Beneath the Weeping Tree: Part 4 — The Gravedigger’s Den

The ApartmentsContinued from: Beneath the Weeping Tree: Part 3 — The Assignment

The room never gave off a welcoming, comfortable vibe, but today it seemed extra dingy. Mitch noticed quickly that one of the light bulbs hanging from the ceiling on a rope had blown during the night. He sniffed deeply and the ever-present mustiness cautioned him against remaining in the room for too long. It was the feeling shared by gravediggers, he imagined, as they gathered tools for their trade from the damp stone dens that appeared to be uniform items in every cemetery. And he was almost glad to receive incoming work orders each day, as they kept him from the unfriendly apartment complex maintenance room. But, as he found himself seeking refuge in one strange apartment after another, accepting watered down coffee and the occasional slice of cake from old women and welfare moms, monotony often chased him back here, to the dim utility room, where sink parts, toilet seats, and an array of misfit hardware scattered amid his tools.

Every time he looked at the mess he was needled with guilt over the part-time maintenance helper he recently fired. The task hadn’t been easy and he went out and got good and shitfaced the night before he broke the news to Scott. It wasn’t that they were friends, but he enjoyed a little company every once in awhile when he went to take care of a job order. Never mind the fact that Scott worked tirelessly on the most boring of tasks. He took inventory of nails and screws and bolts without flinching, and sweeping up the shop (including the dead flies that fall off the fly paper affixed to the ceiling) seemed to be a real pleasure for him. But Scott’s one flaw was unforgivable, especially since it held Mitch’s ass just as liable as his own. Mitch had trouble believing the woman at first when she called in the complaint about the missing items from her apartment. “There must be some mistake, an oversight. Are you sure they were there before we came to do the work?” he asked. He and Scott had changed the washers in the woman’s leaking sink that morning, and yes, she was “quite sure” that two girdles and bras had been hanging from clothespins above the bathtub. In Mitch’s field of work, he was allowed a window into the most personal, and often the most repulsive, corners of people’s lives—sex toys wedged into a radiator, dried blood caked to the sink edges, and of course underwear to suit obesity. It was the latter that turned out to be Scott’s secret fetish, and Mitch found the incriminating evidence stuffed into the pockets of the guy’s oversized army jacket.

With Scott gone, the work load seemed to triple, and Mitch was forced to work strings of twelve hour days, alternating his time between virtually all of the buildings that comprised Black Rock Villas. The residents of The Villas were, of course, unaware of the short staffed maintenance department, and most of them failed to hesitate calling on Mitch for the most trivial of problems. He found “broken sinks” that were nothing more than hair clogs, and most of the “useless” electrical outlets were caused by overloaded sockets. One genius plugged a power strip into the wall, and then three more power strips snaking off of that source. “I need light,” he bantered. “You’ll know it one day, son. A man can’t live without his light.”

Scott went silently. He didn’t even look embarrassed. He gave no explanation for the theft of the oversized female undergarments, and that was fine with Mitch. It was a conversation he figured he could do without. He was equally grateful when, upon returning the girdles and bras, the woman promised that she wouldn’t call, Mr. Hayward, the building’s super, about the incident as long as the “perverted” culprit was gone for good. Mitch agreed that Scott was a sicko, but while he nodded his head and smiled at the woman’s endless chins, noticing that he couldn’t really tell where her tits ended and her belly began, he wasn’t quite convinced that ‘pervert’ was the right word.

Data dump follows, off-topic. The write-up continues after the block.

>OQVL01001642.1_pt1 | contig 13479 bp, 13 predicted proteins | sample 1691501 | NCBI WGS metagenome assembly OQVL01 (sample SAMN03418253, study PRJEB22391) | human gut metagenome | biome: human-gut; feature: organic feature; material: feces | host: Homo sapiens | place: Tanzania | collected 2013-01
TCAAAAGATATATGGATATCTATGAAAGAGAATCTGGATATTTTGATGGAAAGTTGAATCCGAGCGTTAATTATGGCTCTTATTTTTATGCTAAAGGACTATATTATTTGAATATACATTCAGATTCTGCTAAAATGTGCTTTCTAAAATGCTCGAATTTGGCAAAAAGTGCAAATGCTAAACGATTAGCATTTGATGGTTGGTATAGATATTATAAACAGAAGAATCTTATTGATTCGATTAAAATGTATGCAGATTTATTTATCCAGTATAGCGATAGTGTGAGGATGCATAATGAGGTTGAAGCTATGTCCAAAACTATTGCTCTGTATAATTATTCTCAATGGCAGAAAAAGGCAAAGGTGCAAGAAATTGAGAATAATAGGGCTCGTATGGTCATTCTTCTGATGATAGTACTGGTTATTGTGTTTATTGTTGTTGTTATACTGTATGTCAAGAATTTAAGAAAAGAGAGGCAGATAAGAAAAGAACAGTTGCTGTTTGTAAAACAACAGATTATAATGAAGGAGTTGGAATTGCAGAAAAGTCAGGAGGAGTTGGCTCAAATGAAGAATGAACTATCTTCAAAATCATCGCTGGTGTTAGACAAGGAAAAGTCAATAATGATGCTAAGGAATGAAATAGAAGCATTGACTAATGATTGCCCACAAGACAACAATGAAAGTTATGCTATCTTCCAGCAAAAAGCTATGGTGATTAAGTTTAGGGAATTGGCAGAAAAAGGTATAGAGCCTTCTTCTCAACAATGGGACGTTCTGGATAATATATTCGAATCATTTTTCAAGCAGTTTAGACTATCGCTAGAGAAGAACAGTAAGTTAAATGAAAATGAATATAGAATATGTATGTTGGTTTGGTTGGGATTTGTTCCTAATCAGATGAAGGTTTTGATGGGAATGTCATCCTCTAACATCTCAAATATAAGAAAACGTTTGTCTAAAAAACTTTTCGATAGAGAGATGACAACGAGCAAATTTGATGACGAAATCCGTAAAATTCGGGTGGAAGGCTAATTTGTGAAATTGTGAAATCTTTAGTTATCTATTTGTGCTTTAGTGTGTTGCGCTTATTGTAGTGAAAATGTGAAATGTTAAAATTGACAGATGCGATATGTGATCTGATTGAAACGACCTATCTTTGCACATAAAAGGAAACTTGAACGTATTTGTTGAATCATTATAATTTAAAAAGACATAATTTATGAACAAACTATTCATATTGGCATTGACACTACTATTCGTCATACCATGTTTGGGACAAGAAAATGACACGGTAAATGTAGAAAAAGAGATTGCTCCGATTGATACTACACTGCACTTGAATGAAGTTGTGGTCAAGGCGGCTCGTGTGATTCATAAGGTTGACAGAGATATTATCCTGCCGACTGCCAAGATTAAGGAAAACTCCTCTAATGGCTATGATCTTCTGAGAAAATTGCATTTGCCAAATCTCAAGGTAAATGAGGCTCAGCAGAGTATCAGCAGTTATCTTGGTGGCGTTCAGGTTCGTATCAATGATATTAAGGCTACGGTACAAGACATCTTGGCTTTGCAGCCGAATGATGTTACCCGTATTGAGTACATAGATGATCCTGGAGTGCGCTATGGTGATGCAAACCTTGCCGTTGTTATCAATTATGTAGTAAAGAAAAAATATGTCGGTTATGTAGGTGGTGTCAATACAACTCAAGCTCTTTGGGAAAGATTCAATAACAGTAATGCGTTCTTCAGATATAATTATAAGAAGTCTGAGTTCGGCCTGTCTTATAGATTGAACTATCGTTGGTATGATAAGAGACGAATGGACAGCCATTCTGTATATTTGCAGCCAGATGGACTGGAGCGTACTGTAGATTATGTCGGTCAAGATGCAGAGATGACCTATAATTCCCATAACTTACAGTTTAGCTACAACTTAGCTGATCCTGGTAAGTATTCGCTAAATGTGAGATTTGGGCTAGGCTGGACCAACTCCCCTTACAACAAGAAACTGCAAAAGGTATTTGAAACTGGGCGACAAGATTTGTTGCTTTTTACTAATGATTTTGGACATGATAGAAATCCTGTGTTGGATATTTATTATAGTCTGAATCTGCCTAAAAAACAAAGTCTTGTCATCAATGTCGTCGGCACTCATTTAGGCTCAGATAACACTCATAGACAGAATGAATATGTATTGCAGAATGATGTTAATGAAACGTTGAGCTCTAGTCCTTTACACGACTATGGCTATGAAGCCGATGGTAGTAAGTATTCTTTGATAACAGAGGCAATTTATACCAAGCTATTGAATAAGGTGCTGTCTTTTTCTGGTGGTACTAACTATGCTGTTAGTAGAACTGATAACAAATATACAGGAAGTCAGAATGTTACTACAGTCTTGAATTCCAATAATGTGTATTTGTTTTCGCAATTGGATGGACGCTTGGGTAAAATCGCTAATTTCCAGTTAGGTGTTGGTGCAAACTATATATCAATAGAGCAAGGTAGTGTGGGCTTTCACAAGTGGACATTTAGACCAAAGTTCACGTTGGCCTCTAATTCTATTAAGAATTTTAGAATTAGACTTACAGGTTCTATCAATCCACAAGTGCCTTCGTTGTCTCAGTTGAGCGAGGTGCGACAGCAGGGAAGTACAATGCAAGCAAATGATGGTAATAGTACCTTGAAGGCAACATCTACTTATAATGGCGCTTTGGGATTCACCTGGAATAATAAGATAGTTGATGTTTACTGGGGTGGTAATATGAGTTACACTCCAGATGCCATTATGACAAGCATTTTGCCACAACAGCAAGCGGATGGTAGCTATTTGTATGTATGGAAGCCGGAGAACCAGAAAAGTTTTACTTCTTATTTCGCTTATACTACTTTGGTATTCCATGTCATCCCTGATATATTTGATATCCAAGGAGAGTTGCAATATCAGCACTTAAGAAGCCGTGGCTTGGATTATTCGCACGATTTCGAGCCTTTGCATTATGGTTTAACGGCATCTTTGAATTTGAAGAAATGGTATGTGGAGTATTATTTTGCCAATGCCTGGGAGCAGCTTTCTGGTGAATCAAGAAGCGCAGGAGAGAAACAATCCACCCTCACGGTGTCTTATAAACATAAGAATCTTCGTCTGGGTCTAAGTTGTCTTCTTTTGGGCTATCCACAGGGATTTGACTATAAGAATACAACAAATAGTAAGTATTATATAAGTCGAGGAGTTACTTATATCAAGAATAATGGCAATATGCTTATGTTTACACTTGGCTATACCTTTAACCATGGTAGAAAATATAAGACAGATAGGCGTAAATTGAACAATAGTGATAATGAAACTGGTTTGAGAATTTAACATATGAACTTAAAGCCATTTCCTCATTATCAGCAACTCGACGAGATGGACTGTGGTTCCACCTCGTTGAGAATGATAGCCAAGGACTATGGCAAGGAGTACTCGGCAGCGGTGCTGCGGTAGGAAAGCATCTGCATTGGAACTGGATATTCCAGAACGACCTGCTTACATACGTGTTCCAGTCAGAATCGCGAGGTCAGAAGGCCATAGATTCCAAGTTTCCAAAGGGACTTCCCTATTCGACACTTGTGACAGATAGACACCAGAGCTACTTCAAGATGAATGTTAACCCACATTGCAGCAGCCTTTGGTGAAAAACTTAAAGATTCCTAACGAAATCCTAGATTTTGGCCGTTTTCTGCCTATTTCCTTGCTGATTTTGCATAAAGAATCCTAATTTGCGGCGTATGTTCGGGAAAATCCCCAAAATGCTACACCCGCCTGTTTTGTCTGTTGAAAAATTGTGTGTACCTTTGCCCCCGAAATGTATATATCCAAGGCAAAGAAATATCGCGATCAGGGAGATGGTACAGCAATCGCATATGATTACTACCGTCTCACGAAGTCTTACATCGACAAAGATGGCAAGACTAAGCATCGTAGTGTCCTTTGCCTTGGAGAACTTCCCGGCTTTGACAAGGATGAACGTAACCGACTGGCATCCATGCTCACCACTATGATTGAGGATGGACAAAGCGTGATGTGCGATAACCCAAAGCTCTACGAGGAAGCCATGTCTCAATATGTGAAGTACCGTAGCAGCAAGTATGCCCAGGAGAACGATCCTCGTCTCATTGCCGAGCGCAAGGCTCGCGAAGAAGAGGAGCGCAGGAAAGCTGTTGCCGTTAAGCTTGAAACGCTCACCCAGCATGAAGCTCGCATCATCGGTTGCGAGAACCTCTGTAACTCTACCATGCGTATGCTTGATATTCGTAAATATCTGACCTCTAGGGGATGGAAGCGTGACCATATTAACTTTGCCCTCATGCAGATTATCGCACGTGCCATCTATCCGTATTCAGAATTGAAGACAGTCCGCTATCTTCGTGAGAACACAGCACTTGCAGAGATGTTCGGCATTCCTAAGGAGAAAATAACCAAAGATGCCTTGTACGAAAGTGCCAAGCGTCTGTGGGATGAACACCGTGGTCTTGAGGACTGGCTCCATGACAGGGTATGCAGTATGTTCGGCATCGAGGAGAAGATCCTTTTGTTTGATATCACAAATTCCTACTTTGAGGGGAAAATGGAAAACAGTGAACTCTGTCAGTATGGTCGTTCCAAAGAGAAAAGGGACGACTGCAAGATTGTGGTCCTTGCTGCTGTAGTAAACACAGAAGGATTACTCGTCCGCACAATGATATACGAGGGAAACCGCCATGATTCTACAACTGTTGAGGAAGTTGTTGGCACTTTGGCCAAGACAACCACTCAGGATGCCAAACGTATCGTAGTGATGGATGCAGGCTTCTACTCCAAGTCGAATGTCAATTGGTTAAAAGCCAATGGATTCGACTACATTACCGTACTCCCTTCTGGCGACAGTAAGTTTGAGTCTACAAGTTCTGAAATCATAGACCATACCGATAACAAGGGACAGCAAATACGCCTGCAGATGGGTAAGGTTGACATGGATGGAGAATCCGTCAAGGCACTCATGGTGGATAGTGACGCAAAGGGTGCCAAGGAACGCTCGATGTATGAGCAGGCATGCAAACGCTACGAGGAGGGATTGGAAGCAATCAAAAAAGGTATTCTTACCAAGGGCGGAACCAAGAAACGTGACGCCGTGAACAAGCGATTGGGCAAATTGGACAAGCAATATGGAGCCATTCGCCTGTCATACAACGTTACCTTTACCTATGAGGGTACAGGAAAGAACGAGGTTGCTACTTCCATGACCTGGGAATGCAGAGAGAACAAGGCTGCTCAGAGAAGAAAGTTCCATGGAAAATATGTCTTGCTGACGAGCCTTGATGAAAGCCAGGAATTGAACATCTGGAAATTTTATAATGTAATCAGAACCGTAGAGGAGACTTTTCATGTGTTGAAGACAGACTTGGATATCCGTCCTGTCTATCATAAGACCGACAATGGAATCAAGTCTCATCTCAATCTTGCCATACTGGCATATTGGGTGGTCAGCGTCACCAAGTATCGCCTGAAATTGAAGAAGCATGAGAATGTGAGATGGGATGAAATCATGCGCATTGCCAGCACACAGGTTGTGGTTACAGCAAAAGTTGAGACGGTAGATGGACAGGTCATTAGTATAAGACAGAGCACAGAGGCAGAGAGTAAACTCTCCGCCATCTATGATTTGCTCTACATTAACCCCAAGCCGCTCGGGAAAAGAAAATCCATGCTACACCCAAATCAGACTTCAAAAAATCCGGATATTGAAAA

Monday was usually the busiest day of the week for him, and now he was extra short-handed. The management office had promised him a new “full time assistant” for weeks. But in a booming job market, where anyone with an IQ that registered a positive number could find a decent job, who the hell wanted to count screws and sweep up dead flies? He’d already been out on two work orders that morning and was ready for a short break.

Perched atop a three pronged stool in the center of the room, he studied a strip of fly paper that uncoiled from the ceiling as a swirling crypt. The specks of his black victims were each unique, a few attached head first to their death as if they had flown directly at the tacky strips, while others clung to their demise with a solitary wing. He imagined those in their final moments, one free wing jittering listlessly in the air, fighting for release from the trap. Mitch had affixed the streams of fly paper around the room as a preventative measure. He’d grown tired of showing up to do some work at an apartment and laying parts out on the floor only to discover a sink drain with a stiff fly or two wedged in its holes or a radiator duct speckled with flies long encrusted in death. He didn’t know much about insects but he constantly found himself imagining fly larvae left in his coffee or atop one of the sandwiches he often needed to leave unattended during a lunch time interruption.

The smell of sulfur provided a pleasant change in the air while a match stick fired up his cigarette. As monotonous as the room seemed to him at times, he was grateful for the freedom he achieved while he was in there. “Please don’t smoke in here. I have allergies.” “Could you try not to make such a racket?” “Will you be finished soon? I have company coming.” He often spent the brunt of his morning fielding these complaints as he shuffled in and out of strangers’ apartments, fumbling through paperwork to appraise the next job before it was staring him in the face. It seemed that he was always the guy they were glad to ask in, seeing as they’d shorted out an electrical socket, backed up the toilet, or had a peach pit clog the garbage disposal. But, as soon as the work neared fruition, he felt their congeniality evaporate, leaving him as an unwelcome invader. Those were the moments when he longed to sit right back in the utility room where he was allowed his own space to cuss or smoke or fart. There was nobody here to tell him what to do. He was the boss.